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Economic Challenges Before India’s Muslims

, December 15, 2014, 0 Comments

india muslim economy-MarketExpress-in

Prime Minister Modi said in his inaugural address in the Lok Sabha -“Even the third generation of Muslim brothers, whom I have seen since my young days, are continuing with their cycle repairing job. Why does such misfortune continue? We will have to undertake focus activity to bring about change in their lives. We will have to bring such programmes. I do not view such programmes within the prism of appeasement. I see them to bring about a change in their lives.” The PM rightly recognized that nobody can be called healthy if one of its organs is disabled.

The Sachar Committee Report, 2006 noted that an overwhelming sense of dispossession and disenfranchisement dominates the discourses of the community. According to the Rangnath Mishra Committee Report, 2007 Indian Muslims have fared at the bottom on most counts across all religious communities in India. It exposes the grave reality that the largest minority community of the nation is one of the most relegated, neglected and backward communities of the nation on almost all indicators of well-being, economic and educational. If ownership of housing is any criteria of access and wellbeing – in that case this country is yet to fulfill its constitutional obligation of equality of opportunity to its Muslim citizens.

The exclusion of Muslims from the mainstream of the economic structure is rightly reflected by Oxford academic Prof. Barbara Harris -White’s research. Her findings establish beyond doubt that that Indian Muslims overwhelmingly rely on the informal economy. Muslims have the highest ratio of jobless graduates cutting across all Socio Religious Communities. Cutoff from modern technology, lack of proper training severely restricts their zone of operation to traditional areas and keeps them trapped in the vicious circle of poverty. Access to financial institutions is severely restrained by the negative attitudes adopted by most banks in areas inhabited by minorities, which consider it a ‘hazardous task’ to give any credit to Muslims.

Muslim women engaged in manual works like zardozi, chickankari (traditional forms of embroidery), or beedi rolling are the most exploited of all. Increasing ghettoization, dependence on middlemen and uninhibited liberalization has left many Muslims engaged in unorganized sector in abject poverty.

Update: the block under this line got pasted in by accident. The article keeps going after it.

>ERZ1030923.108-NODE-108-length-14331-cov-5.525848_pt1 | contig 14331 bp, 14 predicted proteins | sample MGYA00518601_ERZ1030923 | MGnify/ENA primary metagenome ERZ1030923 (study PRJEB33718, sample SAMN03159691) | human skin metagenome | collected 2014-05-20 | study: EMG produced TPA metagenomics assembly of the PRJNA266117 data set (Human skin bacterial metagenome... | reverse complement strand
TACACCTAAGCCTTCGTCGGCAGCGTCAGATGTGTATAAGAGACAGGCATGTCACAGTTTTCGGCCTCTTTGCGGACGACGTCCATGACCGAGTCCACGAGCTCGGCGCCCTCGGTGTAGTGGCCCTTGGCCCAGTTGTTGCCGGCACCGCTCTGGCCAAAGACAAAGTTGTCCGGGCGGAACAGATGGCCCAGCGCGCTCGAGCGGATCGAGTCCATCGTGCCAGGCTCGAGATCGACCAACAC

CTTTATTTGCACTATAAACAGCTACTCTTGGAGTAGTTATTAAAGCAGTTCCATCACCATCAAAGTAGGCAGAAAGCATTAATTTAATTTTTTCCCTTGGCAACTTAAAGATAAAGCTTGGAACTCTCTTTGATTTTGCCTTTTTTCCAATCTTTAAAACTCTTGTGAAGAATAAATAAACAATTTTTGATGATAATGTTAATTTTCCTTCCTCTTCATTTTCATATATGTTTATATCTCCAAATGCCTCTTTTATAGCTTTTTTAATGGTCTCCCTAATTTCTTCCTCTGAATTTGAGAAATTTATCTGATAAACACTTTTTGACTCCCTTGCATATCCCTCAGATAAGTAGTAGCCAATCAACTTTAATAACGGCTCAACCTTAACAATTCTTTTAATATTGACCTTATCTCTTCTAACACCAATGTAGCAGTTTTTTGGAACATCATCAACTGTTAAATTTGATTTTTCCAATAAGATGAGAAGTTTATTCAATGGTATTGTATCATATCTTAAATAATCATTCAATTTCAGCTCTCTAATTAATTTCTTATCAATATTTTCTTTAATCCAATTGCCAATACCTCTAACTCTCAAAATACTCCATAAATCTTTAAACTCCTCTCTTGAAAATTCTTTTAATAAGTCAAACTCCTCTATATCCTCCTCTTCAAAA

Muslims can be easily spotted working as rickshaw pullers, labourers, tailors, barbers, rehriwallahs on the pavements of any major market in the City. However, this soon turns negative – the algebra of absence; when it comes to corporate offices. Out of the country’s 180 million Muslims only 1% of all top corporate executives are Muslims. According to Prof. Barbara Harris –White if there is one sector where Muslims outnumber their share in population it is ‘petty-production’.

It will be a disservice not to recognize the immense potential that the community holds. Moradabad’s brass kareegars (artisans) – a majority of them Muslims, design such amazing brass artifacts. In the dusty by lanes of Mughalpura the kareegars are seen engrossed in giving shape to exquisite designs. As a Moradabadi myself, I can only say one should visit these karkhanas to appreciate their immense talents. The same artisans, whose crafts – trophies and brass planters decorate shelves around the globe, suffer immensely. Oblivious of the danger, cut off from any formal channels of credit or healthcare support, they depend on unscrupulous middlemen who exploit them with impunity. Devoid of social security cover a vast majority of them suffers silently. During her visits to numerous such by lanes – the writer can point out one common thread running across the entire kareegar locality in Mughalpura – disease. While they work on the bhattis (crude furnaces), made to use highly toxic cyanide based electrolytes, their faces and hands smashed with carbon soot- they continue to suffer from tuberculosis, asthma and cancer.